Adhesive capsulitis, the medical term for the frozen shoulder, is a physical affliction that leads to stiffness tenderness in the shoulder. If left untreated, this condition can result in reduced mobility in the affected shoulder and the entire arm. Eventually, it becomes very hard to move the shoulder. It is not a highly common condition, only affecting approximately 2% of the general population, the majority of which are women between the ages of 40 and 60.
Symptoms of a Frozen Shoulder
A frozen shoulder typically develops slowly and in three stages:
- The freezing stage, during which movement of the shoulder can cause pain, and range of motion decreases.
- The frozen stage, during which the pain subsides, but the shoulder is stiffer and it is even less mobile.
- The thawing stage, which is marked by a return of mobility, though pain and tenderness are still present.
The three different stages of a frozen shoulder can last for several months at a time.
What Causes a Frozen Shoulder?
This condition typically develops when a person experiences pain in their shoulder, which causes them to stop using the joint as she normally would. It can also be the result of an injury to the shoulder joint, or a side effect of a chronic health condition, such as diabetes or arthritis.
Those who are at an increased risk of developing a frozen shoulder include:
- Those who are 40 to 60 years of age
- After sustaining an injury to the shoulder joint
- After undergoing surgery in the area
- Postmenopausal women
- Those who suffer from chronic health conditions
How is a Frozen Shoulder Diagnosed?
To diagnose a frozen shoulder, a medical care professional will take the patient’s full medical history and perform a physical examination. During the examination, the following typically occurs:
- Active range of motion is assessed. The patient is asked to move his or her arm in different motions and place it in different positions. This will allow the doctor to evaluate mobility of the shoulder and to assess any pain.
- Passive range of motion will also be assessed. A doctor will examine the arm as the patient relaxes it.
- Both passive and active range of motion will be evaluated by injecting an anesthetic into the affected area.
A frozen shoulder is often diagnosed from the signs and symptoms a patient presents; however, additional testing may be ordered, such as an MRI, to rule out other issues with the shoulder and to make a proper diagnosis.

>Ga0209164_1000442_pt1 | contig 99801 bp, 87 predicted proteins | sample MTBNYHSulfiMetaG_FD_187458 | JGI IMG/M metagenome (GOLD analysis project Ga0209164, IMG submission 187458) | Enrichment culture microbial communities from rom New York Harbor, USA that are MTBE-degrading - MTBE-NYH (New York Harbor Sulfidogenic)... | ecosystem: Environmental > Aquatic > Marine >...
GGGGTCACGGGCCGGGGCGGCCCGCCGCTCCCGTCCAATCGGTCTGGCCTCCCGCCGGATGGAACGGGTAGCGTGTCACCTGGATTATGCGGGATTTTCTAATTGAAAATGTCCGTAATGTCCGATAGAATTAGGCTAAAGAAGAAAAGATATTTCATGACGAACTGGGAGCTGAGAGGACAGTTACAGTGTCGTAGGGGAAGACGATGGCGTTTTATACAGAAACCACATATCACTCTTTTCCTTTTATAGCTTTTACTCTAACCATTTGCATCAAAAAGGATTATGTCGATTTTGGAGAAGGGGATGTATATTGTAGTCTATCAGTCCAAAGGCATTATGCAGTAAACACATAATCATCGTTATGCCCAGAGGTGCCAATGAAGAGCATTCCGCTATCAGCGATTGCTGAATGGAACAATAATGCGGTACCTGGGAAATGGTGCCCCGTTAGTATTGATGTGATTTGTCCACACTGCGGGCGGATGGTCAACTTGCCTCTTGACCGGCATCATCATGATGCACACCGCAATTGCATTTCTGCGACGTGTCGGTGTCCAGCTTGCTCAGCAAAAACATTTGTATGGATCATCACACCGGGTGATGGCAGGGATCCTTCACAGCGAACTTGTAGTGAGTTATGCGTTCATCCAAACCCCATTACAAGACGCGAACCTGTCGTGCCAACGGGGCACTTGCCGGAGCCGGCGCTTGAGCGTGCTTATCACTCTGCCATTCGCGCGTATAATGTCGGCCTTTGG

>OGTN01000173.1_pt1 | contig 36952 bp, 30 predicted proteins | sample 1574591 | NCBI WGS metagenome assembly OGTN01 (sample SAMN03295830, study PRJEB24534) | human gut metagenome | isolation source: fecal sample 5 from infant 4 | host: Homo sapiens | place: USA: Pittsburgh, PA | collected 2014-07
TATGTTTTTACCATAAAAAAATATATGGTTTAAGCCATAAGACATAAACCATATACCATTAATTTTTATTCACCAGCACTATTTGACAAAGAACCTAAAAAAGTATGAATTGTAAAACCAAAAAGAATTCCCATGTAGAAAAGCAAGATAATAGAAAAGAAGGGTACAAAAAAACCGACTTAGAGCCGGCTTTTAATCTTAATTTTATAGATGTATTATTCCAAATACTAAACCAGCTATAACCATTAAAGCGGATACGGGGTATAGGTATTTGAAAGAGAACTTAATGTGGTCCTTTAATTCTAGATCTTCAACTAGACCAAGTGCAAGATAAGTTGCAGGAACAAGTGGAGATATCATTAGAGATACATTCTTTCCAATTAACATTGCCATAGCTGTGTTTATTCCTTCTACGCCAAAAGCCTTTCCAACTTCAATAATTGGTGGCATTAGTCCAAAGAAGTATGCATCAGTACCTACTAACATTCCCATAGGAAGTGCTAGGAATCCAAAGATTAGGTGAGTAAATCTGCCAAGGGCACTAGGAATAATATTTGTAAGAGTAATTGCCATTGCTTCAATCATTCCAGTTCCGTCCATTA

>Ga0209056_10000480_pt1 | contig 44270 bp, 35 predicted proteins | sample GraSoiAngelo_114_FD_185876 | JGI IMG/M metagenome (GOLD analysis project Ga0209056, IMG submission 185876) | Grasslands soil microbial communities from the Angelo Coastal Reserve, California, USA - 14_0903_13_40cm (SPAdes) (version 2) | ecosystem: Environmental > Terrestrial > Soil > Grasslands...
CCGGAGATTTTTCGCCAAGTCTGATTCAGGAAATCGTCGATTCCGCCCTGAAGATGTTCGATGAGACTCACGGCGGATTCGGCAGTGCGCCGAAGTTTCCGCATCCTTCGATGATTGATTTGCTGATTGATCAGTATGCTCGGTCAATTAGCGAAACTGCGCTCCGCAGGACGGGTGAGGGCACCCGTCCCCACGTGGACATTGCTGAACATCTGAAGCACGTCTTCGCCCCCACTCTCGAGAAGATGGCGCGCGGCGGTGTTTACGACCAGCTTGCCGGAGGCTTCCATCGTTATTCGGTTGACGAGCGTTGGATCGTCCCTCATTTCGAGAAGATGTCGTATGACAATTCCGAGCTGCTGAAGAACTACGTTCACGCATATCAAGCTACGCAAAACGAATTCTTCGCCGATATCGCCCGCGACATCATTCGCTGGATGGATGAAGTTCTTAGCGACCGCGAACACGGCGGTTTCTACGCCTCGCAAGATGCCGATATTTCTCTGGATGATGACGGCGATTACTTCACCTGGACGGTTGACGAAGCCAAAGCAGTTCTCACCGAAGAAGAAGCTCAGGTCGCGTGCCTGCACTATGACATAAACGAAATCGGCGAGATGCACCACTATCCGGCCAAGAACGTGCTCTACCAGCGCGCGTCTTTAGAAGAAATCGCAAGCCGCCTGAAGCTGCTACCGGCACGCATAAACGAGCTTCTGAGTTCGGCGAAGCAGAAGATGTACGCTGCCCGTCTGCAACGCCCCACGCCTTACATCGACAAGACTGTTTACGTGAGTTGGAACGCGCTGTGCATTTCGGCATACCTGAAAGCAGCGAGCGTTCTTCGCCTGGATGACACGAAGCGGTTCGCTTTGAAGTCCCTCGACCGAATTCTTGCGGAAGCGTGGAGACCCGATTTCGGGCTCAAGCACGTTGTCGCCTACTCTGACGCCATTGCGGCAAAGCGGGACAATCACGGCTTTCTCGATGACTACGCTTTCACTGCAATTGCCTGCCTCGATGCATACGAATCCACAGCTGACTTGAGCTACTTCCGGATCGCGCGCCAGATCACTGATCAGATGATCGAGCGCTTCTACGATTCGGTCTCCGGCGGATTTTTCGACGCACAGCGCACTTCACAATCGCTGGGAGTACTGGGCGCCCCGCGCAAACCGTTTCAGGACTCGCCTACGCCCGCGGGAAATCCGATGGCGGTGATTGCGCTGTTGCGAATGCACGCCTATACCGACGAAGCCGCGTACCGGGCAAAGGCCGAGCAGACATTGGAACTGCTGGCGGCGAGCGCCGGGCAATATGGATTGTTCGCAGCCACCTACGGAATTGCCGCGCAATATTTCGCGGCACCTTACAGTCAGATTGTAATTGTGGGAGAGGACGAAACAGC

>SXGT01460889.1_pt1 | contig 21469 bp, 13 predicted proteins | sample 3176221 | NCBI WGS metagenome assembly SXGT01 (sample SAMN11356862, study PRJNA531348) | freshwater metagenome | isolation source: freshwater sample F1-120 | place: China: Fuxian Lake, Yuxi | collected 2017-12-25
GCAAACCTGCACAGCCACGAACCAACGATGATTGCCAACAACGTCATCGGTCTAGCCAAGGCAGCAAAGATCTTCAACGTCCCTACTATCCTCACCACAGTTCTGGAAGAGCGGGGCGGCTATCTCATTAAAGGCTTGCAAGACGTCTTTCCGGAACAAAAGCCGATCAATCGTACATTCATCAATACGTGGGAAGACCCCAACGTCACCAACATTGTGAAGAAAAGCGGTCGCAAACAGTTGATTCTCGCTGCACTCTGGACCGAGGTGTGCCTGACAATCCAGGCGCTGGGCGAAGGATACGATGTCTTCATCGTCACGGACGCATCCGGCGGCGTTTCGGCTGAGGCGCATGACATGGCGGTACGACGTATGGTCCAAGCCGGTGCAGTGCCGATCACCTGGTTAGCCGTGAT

Treatment Options for a Frozen Shoulder
Both surgical and non-surgical procedures can be used to treat a frozen shoulder.
Typically, non-surgical treatment methods are first employed, and can include:
- Medication, such as anti-inflammatory, non-steroidal drugs that can help to reduce swelling and ease pain
- Injections of steroids, which also help to minimize swelling and pain
- Treatment of any underlying conditions that may have lead to the condition
- Physical therapy, which can help to ease pain and restore mobility
When non-surgical treatment options fail to work, or in severe cases, surgery may be recommended . During surgery, tight tissues that surround the shoulder will be loosened, which will help to improve mobility, and thus will improve the pain and stiffness that is associated with a frozen shoulder.
What Does Recovery from Surgery Involve?
After surgery, Ronkonkoma physical therapy is necessary. A physical therapist will work with the patient, teaching him or her exercises that will help strengthen the muscles in the shoulder, which will decrease pain and improve mobility. The recovery time after surgery varies for each person; however, following a Bay Shore physical therapy routine and the recommendations made by the doctor will ensure that the shoulder properly heals.
If you have been recently diagnosed with a frozen shoulder, or have undergone surgery to treat this condition, and are in need of Roslyn physical therapy, contact our office today. Our therapists will create a treatment plan that is custom tailored to your specific needs, helping to reduce pain and restore the use of your shoulder.